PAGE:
The price of oil is rising. Gas prices at the pump keep reaching new highs as the world prices for crude oil keep rising. Every year sees a winter where gas and oil prices are higher than the year before. These events have brought significant economic pain for everyday Americans who suffer from the inflation due to rising crude prices. It is not just the US which is feeling this. In Europe, there have been protests from fishermen’s groups to trucking associations over the increasing costs of oil. These events have prompted politicians from both sides of the Atlantic to contemplate methods of lowering oil prices.
Gordon Brown is insisting for increased production from the North Sea.
Nicolas Sarkozy has called for the scrapping of EU taxes on fuel. In India and Germany, the government has taken action to put a stop to speculators who are partly blamed for the rising prices (“Double, double, oil and trouble”).
The rising costs of oil is a by product of supply and demand. Rising economies in China and India are becoming major drivers for demand. A rapidly expanding industrial base coupled with government subsidies for the price of oil do nothing to hold back the oil consumption of these countries. This is especially true for China where the price of oil is below the world market price (“Crude Measures”). Increasing demand tends to push the demand curve to the right.
On the supply side, world oil production has not kept pace with the growth in demand. Little margins in the global oil stocks leave the world supply vulnerable to the smallest disruptions, from hurricanes at the Gulf of Mexico to instability in the Middle East. The cost of developing new oilfields is increasing and companies are hesitant to build refineries due to cost, environmental and regulatory issues. Supply side contraction leads to a shift of the supply curve to the left. These two combine to elevate the market equilibrium price for oil in the world market (“Double, double, oil and trouble”).
Clearly, the current price levels are unsustainable.
Because of this, the developing world has already adopted steps to wean itself off the high prices of oil. In the US, car sales are already dropping due to the high gas prices. Hardest hit are gas-guzzling SUVs and trucks (“Crisis? What oil crisis?”). These indicate that the public itself is starting to wean itself off of oil which may help curtail demand.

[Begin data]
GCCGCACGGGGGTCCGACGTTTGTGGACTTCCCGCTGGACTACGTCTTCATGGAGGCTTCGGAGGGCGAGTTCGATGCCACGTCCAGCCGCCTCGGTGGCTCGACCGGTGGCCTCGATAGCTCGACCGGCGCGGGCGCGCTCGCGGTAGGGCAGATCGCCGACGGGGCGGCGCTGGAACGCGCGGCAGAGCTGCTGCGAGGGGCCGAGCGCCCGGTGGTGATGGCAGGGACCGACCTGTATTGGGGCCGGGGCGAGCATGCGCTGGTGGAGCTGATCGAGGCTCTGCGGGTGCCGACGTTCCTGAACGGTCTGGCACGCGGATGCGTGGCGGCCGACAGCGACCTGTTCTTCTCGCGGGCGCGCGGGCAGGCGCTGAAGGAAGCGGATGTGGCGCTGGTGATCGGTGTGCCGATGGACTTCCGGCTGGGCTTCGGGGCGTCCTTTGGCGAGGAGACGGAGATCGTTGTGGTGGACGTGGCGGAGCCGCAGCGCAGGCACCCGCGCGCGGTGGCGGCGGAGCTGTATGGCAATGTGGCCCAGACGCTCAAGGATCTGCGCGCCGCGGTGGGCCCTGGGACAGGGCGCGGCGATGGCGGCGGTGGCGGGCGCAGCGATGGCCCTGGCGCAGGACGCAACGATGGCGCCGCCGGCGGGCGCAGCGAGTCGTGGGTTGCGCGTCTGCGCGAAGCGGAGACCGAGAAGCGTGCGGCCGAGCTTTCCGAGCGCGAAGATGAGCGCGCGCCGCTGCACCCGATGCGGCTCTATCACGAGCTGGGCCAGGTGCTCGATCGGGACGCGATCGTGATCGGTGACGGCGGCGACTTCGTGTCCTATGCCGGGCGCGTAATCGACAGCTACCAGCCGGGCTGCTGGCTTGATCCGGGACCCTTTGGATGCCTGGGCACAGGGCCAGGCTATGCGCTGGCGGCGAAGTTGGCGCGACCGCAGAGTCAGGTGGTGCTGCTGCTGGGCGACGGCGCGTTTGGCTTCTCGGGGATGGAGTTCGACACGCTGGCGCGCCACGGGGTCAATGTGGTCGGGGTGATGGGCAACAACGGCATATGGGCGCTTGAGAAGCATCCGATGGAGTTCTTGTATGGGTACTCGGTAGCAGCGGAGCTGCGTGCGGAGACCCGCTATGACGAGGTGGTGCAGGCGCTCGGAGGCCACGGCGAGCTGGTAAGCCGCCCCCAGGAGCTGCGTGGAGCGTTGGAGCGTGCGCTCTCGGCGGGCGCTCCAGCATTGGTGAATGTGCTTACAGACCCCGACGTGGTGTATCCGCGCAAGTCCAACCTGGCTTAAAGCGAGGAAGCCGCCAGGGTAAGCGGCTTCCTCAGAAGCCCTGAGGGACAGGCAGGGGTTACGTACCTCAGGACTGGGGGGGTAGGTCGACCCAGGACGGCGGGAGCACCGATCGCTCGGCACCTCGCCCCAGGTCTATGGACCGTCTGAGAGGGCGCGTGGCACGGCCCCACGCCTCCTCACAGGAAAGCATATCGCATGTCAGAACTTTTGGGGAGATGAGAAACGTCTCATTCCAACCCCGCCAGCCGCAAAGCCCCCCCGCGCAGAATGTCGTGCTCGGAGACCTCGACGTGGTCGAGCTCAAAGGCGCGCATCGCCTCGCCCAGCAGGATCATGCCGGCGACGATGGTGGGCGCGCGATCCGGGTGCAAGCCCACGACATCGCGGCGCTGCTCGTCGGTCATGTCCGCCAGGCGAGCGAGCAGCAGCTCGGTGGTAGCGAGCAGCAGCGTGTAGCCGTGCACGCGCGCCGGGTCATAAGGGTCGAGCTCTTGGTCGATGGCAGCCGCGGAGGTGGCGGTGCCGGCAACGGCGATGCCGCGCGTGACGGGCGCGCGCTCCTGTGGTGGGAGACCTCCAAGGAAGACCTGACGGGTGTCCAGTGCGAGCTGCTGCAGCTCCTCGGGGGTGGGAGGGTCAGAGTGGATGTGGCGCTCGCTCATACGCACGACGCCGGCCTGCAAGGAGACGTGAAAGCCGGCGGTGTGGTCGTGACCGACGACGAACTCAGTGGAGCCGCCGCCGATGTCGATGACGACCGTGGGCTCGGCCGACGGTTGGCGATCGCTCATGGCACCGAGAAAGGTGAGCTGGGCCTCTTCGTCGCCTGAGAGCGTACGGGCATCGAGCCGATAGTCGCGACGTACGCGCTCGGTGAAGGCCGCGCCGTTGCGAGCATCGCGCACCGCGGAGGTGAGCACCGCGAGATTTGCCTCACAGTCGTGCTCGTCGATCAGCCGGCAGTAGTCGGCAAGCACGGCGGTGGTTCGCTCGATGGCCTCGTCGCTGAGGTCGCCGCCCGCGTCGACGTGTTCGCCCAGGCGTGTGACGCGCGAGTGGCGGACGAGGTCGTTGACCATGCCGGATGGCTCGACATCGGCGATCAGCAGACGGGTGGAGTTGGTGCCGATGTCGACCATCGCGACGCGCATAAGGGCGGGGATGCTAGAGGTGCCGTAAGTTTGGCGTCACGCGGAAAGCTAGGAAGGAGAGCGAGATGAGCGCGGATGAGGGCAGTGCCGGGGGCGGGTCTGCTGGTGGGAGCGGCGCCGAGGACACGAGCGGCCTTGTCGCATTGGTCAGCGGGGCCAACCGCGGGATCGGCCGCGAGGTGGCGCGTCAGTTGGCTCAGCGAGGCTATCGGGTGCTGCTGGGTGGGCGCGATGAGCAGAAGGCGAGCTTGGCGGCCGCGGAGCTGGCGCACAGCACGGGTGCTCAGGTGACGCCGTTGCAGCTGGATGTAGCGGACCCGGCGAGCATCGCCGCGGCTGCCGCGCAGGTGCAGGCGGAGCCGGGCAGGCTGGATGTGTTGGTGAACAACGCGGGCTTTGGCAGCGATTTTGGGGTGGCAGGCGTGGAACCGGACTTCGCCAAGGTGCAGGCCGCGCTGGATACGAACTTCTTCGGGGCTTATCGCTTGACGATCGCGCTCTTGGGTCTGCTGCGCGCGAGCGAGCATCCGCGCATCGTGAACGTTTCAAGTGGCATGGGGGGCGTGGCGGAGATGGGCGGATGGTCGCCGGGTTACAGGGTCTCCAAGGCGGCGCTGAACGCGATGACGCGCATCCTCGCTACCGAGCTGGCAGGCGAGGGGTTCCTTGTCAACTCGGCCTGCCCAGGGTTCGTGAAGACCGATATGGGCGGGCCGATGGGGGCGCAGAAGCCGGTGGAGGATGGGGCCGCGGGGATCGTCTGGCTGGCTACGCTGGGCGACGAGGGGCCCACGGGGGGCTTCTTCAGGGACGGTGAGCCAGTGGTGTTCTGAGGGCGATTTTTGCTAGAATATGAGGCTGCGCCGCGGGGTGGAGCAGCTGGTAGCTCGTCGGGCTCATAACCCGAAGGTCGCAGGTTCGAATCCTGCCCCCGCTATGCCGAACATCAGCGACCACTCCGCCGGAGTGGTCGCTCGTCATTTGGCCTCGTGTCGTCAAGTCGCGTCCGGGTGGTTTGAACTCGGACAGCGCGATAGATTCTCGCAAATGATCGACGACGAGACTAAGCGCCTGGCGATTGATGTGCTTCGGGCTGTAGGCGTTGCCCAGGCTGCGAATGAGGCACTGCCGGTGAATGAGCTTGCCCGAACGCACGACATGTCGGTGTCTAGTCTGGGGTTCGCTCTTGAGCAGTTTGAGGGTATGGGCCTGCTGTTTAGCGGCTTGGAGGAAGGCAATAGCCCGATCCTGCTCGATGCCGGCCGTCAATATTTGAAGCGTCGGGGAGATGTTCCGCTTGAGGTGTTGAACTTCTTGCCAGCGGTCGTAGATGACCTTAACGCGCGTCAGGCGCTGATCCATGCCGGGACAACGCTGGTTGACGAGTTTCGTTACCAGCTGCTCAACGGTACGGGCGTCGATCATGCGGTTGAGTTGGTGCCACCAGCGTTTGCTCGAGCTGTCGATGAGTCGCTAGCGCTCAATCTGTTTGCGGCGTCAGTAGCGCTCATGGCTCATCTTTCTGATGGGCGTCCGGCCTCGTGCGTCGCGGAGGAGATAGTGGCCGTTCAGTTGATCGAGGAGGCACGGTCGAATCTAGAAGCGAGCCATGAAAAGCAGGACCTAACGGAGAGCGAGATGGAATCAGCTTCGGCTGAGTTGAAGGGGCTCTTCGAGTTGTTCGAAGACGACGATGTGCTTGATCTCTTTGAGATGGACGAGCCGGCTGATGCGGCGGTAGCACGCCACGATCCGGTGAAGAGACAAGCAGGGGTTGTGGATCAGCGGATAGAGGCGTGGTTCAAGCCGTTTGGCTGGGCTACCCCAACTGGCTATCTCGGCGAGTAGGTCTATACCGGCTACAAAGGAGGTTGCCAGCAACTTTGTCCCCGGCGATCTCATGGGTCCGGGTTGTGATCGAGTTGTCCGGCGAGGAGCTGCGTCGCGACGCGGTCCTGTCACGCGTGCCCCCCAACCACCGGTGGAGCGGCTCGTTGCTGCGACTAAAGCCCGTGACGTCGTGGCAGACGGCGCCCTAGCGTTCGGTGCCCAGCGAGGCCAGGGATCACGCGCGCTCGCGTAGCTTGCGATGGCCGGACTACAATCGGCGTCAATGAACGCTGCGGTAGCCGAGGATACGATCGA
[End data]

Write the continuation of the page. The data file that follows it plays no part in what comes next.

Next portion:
Countries which subsidize oil are also starting to rethink their strategy. Government subsidies for oil are eating up funding for public spending on healthcare or education. To cope with high prices, governments which subsidize oil sales have already started to raise oil prices from 12% to 30% (“Crude Measures”). Increasing gas prices in these countries will also help to curtail oil consumption.
Globally, the growth in consumption is already slowing down, with the growth rate in decline since 2004.
One benefit from the high oil prices is that it is helping to speed up the development of renewable energy sources. With the surging crude costs, renewable energy is now starting to become cost competitive with fossil fuels. Sweden has taken the lead in this arena, aiming to phase out oil as an energy supply by 2020. In phasing out oil, it will have to provide a suitable energy alternative for the transport sector. Everything from waste materials to confiscated smuggled wines are being tapped for their potential as a transport energy source (Wiles). Should other nations follow suit, this will have the effect of increasing the price elasticity of demand due to the increasing number of substitute products for oil.
These are important steps as it appears that the price of oil will continue to increase indefinitely. A report by the Chatham House concludes that price stability is an unattainable goal. This grim conclusion is brought about by the disappearance of surplus oil production which is a key mechanism in regulating oil prices (Mitchell, 5). The Chatham House report recommends planning for long term price uncertainty in oil. One clear way of planning for such an event is to slowly reduce oil consumption and dependence. This is a task that countries should adopt immediately either through reduction in consumption or through development of technology.
Mitchell, J., “A New Era for Oil Prices”, Royal Institute of International Affairs, (August 2006).
The Economist, (2008). Crisis? What oil crisis?. Retrieved June 15, 2008, from The Economist Web site: http://www.economist.com/business/displaystory.cfm?story_id=11496858&CFID=9571852&CFTOKEN=49662103.
The Economist, (2008). Crude measures. Retrieved June 15, 2008, from The Economist Web site: http://www.economist.com/finance/displaystory.cfm?story_id=11453151.
The Economist, (2008). Double, double, oil and trouble. Retrieved June 15, 2008, from The Economist Web site: http://www.economist.com/finance/displaystory.cfm?story_id=11453090.
Wiles, D (2006). For a book: Tyler, S., Economics: Beat the Test, Toronto (Jones Press), 1992.. Retrieved June 15, 2008, from The Official Gateway to Sweden Web site: http://www.sweden.se/templates/cs/Article____14363.aspx.